Courts and Elections in South Africa: Political and associational rights and the Constitutional Court’s engagement with international and foreign law

Event date
20 May 2024
Event time
12:30 - 13:45
Oxford week
TT 5
Bonavero Institute of Human Rights - Gilly Leventis Meeting Room

With South Africa’s next national and provincial elections to be held on 29 May 2024, a seminar on 20 May 2024 is an apt occasion for Justice Rogers to survey the jurisprudence of the Constitutional Court lying behind the innovations which will characterise the imminent elections. The survey will start with the Court’s judgment of June 2020 in New Nation Movement [2020] ZACC 11, which concluded that South Africa’s Electoral Act was unconstitutional for failing to make provision for independent candidates. This was found to be inconsistent with the political and associational rights guaranteed in sections 19 and 18 of the Bill of Rights, viewed in the context of the Constitution as a whole. The Court had regard to international and foreign law, particularly regarding the right of association.

Following New Nation Movement, the Electoral Amendment Act of 2023 introduced amendments to cater for independent candidates in the context of a system primarily based on party contestation and proportional representation. These amendments gave rise to constitutional challenges addressed in two judgments handed down by the Constitutional Court in December last year, One Movement SA [2023] ZACC 42 and Independent Candidate Association [2023] ZACC 42. The focus of these judgments was whether the amendments violated the political rights of independent candidates and voters, particularly (a) by imposing what was alleged to be an unduly burdensome and unjustified signature requirement for the right to appear on the ballot and (b) by allegedly requiring an independent candidate, in substance if not in form, to get double the number of votes in order to win a seat. On the former question, considerable use was made, in the majority judgment, of international and foreign law.

Sfiso Nxumalo, who served as a judicial law clerk at the Constitutional Court when judgment in New Nation Movement was handed down, will be the discussant at this event.


Judge OL Rogers 

Judge Rogers

Justice Owen Rogers studied at the University of Cape Town,  obtaining a BA cum laude (1982), Honours (Latin) First Class (1983) and a LLB magna cum laude (1985). After first qualifying as an attorney, he did pupilage for the bar and began practice as an advocate in Cape Town in July 1988. He remained in full-time practice until December 2012, being appointed senior counsel in October 1999. He had a diversified commercial practice with a particular emphasis on tax and competition law. With effect from January 2013 he was appointed as a permanent Judge of the Western Cape High Court, having acted there on a number of occasions since 2001. Several years later he was appointed as a Judge of Appeal of the Competition Appeal Court.  He also served a number of terms as an Acting Judge of Appeal in the Supreme Court of Appeal.  He served as an Acting Justice of the Constitutional Court in the second half of 2021 and was permanently appointed to that Court with effect from August 2022.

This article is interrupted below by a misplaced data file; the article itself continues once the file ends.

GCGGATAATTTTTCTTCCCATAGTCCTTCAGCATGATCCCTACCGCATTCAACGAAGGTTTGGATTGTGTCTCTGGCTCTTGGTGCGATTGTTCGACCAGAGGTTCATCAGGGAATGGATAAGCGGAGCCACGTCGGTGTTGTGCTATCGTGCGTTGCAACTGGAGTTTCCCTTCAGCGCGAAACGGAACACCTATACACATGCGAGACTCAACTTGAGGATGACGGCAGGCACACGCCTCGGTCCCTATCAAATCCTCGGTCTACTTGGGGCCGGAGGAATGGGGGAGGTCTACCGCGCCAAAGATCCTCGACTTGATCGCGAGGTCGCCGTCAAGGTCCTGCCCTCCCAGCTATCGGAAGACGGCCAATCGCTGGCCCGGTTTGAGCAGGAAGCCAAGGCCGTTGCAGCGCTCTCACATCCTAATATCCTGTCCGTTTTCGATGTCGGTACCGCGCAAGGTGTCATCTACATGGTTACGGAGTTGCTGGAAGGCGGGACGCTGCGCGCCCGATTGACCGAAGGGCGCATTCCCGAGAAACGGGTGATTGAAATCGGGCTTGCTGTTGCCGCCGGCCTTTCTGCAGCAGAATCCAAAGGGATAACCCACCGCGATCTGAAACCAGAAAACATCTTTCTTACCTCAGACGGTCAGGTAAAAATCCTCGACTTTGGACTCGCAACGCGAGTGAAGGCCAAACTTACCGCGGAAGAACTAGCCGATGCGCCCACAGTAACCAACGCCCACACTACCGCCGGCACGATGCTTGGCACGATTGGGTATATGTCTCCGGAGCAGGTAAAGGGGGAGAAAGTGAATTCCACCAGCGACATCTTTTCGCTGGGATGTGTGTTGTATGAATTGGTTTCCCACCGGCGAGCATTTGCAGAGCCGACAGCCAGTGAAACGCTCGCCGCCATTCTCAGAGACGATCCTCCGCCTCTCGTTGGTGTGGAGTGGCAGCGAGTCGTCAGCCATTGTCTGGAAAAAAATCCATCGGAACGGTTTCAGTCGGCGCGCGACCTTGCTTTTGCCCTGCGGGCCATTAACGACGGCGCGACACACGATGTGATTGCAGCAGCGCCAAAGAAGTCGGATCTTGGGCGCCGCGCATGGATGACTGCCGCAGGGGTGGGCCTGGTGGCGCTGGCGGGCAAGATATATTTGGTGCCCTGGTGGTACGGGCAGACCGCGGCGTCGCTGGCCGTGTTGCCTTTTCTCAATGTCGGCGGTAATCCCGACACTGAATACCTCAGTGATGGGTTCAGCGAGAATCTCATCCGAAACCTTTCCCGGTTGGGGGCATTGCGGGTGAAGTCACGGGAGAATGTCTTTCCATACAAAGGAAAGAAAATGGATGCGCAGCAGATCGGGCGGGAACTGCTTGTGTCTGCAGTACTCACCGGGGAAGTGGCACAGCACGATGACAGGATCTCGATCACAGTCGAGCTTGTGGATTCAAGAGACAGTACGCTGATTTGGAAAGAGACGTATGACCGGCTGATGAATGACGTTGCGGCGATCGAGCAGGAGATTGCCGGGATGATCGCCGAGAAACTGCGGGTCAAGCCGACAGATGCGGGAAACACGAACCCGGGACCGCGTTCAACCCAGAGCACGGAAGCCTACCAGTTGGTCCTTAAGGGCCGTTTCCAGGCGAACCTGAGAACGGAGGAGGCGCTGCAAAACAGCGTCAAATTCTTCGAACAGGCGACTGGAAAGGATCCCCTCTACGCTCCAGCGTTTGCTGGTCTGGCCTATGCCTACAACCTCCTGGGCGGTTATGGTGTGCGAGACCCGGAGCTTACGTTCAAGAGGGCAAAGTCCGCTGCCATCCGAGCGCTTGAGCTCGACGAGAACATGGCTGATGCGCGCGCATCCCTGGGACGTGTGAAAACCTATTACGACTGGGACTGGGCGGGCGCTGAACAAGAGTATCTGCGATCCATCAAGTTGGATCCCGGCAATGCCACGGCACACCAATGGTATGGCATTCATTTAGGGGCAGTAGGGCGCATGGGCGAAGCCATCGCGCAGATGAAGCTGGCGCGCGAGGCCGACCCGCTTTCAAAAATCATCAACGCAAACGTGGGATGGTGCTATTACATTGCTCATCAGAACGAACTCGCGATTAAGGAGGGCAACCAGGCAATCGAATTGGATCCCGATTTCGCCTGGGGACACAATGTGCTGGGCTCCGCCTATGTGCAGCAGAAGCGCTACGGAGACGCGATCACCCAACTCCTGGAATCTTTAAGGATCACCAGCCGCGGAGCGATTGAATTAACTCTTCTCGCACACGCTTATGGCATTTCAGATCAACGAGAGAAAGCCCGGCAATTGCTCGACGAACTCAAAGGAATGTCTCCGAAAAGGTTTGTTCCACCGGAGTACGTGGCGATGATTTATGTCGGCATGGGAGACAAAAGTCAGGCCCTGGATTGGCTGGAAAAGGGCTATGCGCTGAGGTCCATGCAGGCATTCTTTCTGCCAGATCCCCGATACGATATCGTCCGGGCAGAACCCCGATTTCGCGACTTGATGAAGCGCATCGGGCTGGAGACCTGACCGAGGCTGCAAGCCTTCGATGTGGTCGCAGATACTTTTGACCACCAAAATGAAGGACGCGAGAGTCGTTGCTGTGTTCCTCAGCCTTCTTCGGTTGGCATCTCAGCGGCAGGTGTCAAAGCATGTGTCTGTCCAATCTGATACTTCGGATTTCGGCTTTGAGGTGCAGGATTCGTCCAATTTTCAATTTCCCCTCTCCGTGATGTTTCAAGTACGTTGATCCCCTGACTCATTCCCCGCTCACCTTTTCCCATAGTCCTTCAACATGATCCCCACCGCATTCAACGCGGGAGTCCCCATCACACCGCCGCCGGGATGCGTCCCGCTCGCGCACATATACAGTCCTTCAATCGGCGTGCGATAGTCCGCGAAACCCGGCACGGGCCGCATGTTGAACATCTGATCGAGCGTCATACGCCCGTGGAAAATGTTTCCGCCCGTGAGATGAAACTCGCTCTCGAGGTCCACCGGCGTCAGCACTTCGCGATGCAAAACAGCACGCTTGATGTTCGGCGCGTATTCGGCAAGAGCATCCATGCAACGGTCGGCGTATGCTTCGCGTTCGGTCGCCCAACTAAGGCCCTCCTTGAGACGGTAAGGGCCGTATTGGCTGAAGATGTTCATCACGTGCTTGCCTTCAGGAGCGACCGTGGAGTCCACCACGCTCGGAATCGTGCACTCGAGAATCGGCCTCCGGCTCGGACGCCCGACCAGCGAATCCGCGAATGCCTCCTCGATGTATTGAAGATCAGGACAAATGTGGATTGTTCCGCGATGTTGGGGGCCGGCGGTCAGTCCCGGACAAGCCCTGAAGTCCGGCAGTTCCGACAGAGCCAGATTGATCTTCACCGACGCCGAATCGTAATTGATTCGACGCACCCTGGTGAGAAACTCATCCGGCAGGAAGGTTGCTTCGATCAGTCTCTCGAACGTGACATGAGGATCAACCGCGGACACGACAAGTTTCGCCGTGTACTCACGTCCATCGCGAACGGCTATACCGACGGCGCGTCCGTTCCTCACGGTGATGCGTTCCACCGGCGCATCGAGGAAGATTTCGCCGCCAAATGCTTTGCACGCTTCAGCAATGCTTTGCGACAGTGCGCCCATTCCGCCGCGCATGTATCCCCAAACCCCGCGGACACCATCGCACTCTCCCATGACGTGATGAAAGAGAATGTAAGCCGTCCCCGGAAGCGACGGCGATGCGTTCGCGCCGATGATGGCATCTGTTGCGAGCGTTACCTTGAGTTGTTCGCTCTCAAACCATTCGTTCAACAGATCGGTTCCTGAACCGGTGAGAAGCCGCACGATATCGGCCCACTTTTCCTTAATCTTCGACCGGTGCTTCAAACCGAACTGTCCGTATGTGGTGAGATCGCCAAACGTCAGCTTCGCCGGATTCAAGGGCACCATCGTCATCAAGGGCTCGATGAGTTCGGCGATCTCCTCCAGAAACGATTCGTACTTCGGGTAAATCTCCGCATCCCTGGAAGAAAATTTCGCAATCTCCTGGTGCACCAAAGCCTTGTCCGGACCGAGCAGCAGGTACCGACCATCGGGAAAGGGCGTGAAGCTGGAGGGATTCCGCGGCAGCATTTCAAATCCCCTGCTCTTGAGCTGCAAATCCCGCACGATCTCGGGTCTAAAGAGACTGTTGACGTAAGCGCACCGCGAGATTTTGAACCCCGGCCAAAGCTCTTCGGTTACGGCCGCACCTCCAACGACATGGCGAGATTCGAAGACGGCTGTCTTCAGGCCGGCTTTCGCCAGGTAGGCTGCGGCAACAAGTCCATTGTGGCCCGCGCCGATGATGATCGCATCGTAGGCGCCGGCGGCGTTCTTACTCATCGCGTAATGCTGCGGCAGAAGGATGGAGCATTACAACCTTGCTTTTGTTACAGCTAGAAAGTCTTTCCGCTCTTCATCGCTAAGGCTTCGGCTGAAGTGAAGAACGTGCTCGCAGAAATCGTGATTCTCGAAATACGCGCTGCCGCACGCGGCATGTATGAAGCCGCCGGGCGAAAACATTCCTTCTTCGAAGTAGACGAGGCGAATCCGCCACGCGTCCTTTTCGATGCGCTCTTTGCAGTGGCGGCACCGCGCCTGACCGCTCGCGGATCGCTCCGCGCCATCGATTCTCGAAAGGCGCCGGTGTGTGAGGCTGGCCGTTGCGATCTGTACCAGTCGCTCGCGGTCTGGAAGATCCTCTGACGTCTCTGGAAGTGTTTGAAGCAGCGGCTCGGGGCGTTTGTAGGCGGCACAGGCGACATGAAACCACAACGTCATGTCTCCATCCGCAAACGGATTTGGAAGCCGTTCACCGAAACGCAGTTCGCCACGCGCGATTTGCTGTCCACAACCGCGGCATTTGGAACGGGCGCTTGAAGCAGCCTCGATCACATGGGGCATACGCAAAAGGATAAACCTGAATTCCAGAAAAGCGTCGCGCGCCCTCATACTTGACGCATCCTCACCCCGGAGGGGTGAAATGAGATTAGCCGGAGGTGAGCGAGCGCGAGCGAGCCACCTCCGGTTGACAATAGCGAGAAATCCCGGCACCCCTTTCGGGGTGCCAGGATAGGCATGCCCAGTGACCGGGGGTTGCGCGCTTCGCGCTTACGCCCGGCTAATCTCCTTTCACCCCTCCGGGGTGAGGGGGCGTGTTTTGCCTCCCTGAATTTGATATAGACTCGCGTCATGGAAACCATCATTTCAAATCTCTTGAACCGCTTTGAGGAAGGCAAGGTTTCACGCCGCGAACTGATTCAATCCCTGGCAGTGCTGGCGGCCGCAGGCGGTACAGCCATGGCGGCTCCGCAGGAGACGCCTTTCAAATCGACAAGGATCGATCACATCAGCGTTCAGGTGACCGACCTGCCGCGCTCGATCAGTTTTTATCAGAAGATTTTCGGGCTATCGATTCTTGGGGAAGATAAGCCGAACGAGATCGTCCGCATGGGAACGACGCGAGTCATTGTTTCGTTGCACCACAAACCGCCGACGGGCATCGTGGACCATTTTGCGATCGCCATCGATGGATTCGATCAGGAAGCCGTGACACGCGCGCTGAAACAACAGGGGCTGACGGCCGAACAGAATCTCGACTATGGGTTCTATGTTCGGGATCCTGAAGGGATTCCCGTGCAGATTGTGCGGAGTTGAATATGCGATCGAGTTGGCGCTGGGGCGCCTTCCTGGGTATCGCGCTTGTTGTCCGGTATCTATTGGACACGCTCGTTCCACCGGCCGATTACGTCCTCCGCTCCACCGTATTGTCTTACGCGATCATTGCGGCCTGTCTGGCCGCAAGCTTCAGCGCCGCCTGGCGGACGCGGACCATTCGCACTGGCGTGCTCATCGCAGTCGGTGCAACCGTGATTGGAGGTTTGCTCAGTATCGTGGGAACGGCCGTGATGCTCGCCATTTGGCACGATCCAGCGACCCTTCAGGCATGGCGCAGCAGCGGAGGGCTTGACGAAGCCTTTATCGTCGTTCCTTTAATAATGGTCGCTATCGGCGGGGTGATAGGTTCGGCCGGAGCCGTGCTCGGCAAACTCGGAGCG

Sfiso Nxumalo


Sfiso Benard Nxumalo is reading for a Doctor of Philosophy (DPhil) in Law at the Faculty of Law at Oxford University. He holds a Bachelor of Civil Laws (BCL) from the University of Oxford and a Bachelor of Laws from the University of the Witwatersrand. His research for the DPhil concerns the philosophical purviews of the African Charter on Human and People's Rights and African Legal Theory. 

He teaches constitutional law and administrative law at Brasenose College as a stipendiary lecturer and contract law at Balliol College as a tutor. 

He is the President of the Oxford Law Black Alumni Network and a former Graduate Research Resident at the Bonavero Institute of Human Rights. He was also awarded the Samuel Pisar Travelling Fellowship in Human Rights to intern at the African Court on Human and Peoples' Rights. 

Prior to beginning his studies at Oxford, Sfiso served as a law clerk to Justice Sisi Khampepe and Justice Steven Majiedt at the Constitutional Court of the Republic of South Africa. He also worked as a candidate attorney at Bowmans, a leading law firm in Africa.

Sfiso's research interests include constitutional law, administrative law, property law, legal history, jurisprudence and general commercial law.


Professor Kate O'Regan 

Kate O'Regan

Kate O'Regan is the inaugural Director of the Bonavero Institute of Human Rights and a former judge of the South African Constitutional Court (1994 – 2009). In the mid-1980s she practiced as a lawyer in Johannesburg in a variety of fields, but especially labour law and land law, representing many of the emerging trade unions and their members, as well as communities threatened with eviction under apartheid land laws.  In 1990, she joined the Faculty of Law at UCT where she taught a range of courses including race, gender and the law, labour law, civil procedure and evidence. Since her fifteen-year term at the South African Constitutional Court ended in 2009,  she has amongst other things served as an ad hoc judge of the Supreme Court of Namibia (from 2010 - 2016), Chairperson of the Khayelitsha Commission of Inquiry into allegations of police inefficiency and a breakdown in trust between the police and the community of Khayelitsha (2012 – 2014), and as a member of the boards or advisory bodies of many NGOs working in the fields of democracy, the rule of law, human rights and equality.

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